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This is a native species.

Turritus glabra
Turritus glabra
Turritis glabra.  Synonym: Arabis glabra. (Tower Mustard).
Brassicaceae (Mustard Family)

Foothills, montane. Woodlands, openings, meadows. Summer.
Above and left: Navajo Lake Trail, Lizard Head Wilderness, June 25, 2024.

Turritis glabra grows to 4 feet tall. The plant shown on this page is just 2 feet tall and just beginning to flower.

Betty spotted this plant in deep grasses just above the West Fork of the Dolores River on the Navajo Lake Trail. About a dozen other Turritis glabra plants were nearby. These plants constitute a Dolores County record for Turritis glabra.

Although the photographs distinctly show the plant, in reality the plant blends in with the grasses and other herbaceous plants and is easy to miss. I never even noticed the plant on our way into the Lizard Head Wilderness, but Betty did and showed it to me on our return trip.

Although the small flowers are just beginning to open, some already show the beginnings of the tubular seed pods, one of which the arrow points to.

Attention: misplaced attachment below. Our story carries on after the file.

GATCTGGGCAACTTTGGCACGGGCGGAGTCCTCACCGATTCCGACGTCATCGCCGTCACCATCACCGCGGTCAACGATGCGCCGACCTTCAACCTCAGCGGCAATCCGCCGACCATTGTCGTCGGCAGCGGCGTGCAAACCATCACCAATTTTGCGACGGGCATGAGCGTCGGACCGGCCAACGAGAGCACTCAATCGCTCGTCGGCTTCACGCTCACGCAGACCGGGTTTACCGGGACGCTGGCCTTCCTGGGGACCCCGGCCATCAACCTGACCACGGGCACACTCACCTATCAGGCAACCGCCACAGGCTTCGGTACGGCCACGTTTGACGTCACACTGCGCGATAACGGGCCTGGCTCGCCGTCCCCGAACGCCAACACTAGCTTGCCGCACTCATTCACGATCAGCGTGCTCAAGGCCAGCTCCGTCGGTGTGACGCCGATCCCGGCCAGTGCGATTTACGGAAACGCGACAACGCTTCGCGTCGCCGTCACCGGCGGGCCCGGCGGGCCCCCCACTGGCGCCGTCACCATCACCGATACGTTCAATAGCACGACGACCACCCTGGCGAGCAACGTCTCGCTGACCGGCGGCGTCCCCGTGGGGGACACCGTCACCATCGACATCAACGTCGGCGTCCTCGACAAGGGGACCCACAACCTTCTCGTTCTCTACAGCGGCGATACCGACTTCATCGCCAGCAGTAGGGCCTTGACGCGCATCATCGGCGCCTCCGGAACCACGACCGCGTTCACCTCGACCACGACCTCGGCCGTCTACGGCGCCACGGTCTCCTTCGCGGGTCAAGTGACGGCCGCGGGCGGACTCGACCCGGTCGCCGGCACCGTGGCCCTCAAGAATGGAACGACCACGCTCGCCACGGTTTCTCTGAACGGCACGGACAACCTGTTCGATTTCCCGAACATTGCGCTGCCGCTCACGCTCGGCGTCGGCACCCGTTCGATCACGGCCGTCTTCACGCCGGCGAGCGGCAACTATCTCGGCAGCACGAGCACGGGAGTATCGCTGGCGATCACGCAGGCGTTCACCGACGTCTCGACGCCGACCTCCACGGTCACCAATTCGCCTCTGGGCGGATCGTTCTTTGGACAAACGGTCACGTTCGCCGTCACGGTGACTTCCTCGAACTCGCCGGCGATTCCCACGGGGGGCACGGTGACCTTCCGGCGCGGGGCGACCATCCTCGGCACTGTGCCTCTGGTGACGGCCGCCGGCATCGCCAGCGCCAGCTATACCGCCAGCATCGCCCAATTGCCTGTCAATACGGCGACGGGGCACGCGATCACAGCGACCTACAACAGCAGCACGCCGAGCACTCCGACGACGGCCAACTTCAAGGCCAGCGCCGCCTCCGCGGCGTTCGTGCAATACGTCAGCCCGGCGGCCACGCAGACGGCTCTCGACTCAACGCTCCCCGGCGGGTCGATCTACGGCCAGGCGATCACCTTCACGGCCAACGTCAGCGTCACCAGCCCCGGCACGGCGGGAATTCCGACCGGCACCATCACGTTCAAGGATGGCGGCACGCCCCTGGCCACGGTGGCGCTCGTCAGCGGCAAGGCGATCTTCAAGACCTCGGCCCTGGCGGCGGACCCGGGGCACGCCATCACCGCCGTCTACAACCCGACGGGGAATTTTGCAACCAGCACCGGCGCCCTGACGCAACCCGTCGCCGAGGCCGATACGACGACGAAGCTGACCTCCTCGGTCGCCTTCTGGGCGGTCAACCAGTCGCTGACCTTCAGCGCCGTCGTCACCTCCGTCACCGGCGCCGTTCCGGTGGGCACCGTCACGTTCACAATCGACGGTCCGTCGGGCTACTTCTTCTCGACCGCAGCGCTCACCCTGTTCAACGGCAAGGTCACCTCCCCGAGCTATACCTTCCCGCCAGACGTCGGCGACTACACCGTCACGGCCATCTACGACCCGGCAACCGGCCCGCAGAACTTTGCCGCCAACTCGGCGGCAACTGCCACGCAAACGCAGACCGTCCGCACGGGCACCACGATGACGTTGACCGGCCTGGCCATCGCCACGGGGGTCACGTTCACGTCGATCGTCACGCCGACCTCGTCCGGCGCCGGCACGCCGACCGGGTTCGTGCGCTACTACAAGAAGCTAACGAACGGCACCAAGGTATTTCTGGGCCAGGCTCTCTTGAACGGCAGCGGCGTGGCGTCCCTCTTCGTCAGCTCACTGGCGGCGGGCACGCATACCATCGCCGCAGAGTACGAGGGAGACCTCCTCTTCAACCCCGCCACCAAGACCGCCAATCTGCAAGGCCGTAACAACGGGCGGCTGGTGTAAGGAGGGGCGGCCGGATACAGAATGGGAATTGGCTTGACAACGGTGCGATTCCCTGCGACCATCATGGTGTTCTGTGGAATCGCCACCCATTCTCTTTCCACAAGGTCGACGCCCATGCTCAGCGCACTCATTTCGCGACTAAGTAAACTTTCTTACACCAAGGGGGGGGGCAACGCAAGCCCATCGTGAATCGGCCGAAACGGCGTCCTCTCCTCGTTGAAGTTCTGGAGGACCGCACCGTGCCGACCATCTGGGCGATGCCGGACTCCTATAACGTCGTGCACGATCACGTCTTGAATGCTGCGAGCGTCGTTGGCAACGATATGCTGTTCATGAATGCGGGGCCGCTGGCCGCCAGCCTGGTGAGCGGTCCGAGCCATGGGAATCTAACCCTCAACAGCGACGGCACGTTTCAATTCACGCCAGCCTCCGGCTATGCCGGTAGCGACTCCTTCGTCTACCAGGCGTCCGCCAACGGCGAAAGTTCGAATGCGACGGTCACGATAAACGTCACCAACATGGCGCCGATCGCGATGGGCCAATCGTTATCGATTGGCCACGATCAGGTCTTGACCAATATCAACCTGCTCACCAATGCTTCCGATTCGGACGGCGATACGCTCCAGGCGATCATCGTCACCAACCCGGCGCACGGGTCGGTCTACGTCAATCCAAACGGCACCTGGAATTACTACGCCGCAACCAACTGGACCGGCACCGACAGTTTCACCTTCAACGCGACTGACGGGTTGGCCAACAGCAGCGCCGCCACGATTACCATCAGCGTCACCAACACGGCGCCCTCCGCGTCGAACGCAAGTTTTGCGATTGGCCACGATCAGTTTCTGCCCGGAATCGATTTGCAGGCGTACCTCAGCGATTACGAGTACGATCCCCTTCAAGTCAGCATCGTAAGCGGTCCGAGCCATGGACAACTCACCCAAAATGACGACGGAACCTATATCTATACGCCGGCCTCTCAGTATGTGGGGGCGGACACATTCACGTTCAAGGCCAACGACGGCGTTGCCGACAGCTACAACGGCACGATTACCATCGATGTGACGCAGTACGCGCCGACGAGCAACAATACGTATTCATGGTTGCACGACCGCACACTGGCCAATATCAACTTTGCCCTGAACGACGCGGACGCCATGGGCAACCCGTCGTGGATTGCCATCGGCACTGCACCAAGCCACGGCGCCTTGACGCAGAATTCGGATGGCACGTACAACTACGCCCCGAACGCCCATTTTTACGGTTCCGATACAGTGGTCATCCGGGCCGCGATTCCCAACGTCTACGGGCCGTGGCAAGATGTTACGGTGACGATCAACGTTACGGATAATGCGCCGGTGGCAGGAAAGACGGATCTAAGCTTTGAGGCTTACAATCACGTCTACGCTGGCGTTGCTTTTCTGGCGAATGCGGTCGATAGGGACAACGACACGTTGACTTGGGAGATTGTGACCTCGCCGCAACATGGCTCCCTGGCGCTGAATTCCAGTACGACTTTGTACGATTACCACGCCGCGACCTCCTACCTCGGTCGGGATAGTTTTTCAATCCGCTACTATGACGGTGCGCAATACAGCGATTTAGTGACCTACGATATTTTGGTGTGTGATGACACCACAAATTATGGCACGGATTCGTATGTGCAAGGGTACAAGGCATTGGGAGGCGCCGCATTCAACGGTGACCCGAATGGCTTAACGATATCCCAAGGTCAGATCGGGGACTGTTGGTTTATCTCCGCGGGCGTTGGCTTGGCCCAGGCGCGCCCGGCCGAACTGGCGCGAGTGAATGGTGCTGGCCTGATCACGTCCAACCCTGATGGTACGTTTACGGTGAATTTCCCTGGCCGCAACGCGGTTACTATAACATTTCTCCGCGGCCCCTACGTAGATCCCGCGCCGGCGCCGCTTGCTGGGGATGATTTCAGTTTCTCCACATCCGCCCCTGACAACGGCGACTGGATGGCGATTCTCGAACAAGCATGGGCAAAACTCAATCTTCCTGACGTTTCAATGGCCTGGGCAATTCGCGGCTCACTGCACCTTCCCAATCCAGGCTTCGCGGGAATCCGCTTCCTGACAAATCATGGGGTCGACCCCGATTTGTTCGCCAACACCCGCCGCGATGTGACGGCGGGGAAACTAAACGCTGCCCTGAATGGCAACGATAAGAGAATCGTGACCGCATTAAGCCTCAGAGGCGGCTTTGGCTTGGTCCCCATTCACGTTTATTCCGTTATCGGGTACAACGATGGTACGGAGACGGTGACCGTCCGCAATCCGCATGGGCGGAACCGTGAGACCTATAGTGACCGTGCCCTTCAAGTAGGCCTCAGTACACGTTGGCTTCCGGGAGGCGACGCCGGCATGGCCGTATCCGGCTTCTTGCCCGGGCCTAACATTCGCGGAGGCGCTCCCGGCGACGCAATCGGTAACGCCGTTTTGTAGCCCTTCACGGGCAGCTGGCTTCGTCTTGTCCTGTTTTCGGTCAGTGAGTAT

Linnaeus gave the genus name in 1753 using the Latin "turritis", "tower". In the 1830s in "Rocky situations in the woods of Oregon" Thomas Nuttall was the first to find the plant for science in North America. However, Nuttall named the plant, Turritis macrocarpa.

Turritus glabra

Turritis glabra.  Synonym: Arabis glabra. (Tower Mustard).
Brassicaceae (Mustard Family)

Foothills, montane. Woodlands, openings, meadows. Summer.
Navajo Lake Trail, Lizard Head Wilderness, June 25, 2024.

Stem leaves are lanceolate (as here) to ovate, entire, mostly glabrous (with a few stellate hairs), sessile, clasping the stem, and often auriculate (clasping with ear-like projections making the over-all leaf appearance somewhat sagittate (arrow-shaped).

Turritus glabra

Turritis glabra.  Synonym: Arabis glabra. (Tower Mustard).
Brassicaceae (Mustard Family)

Foothills, montane. Woodlands, openings, meadows. Summer.
Navajo Lake Trail, Lizard Head Wilderness, June 25, 2024.

Basal leaves shape is often different from stem leaf shape. Basal leaves often are oblanceolate, with wavy margins, and the surface has many stellate hairs.

Range map © John Kartesz,
Floristic Synthesis of North America

State Color Key

Species present in state and native
Species present in state and exotic
Species not present in state

County Color Key

Species present and not rare
Species present and rare
Species extirpated (historic)
Species extinct
Species noxious
Species exotic and present
Native species, but adventive in state
Eradicated
Questionable presence

Turritus glabra

Range map for Turritis glabra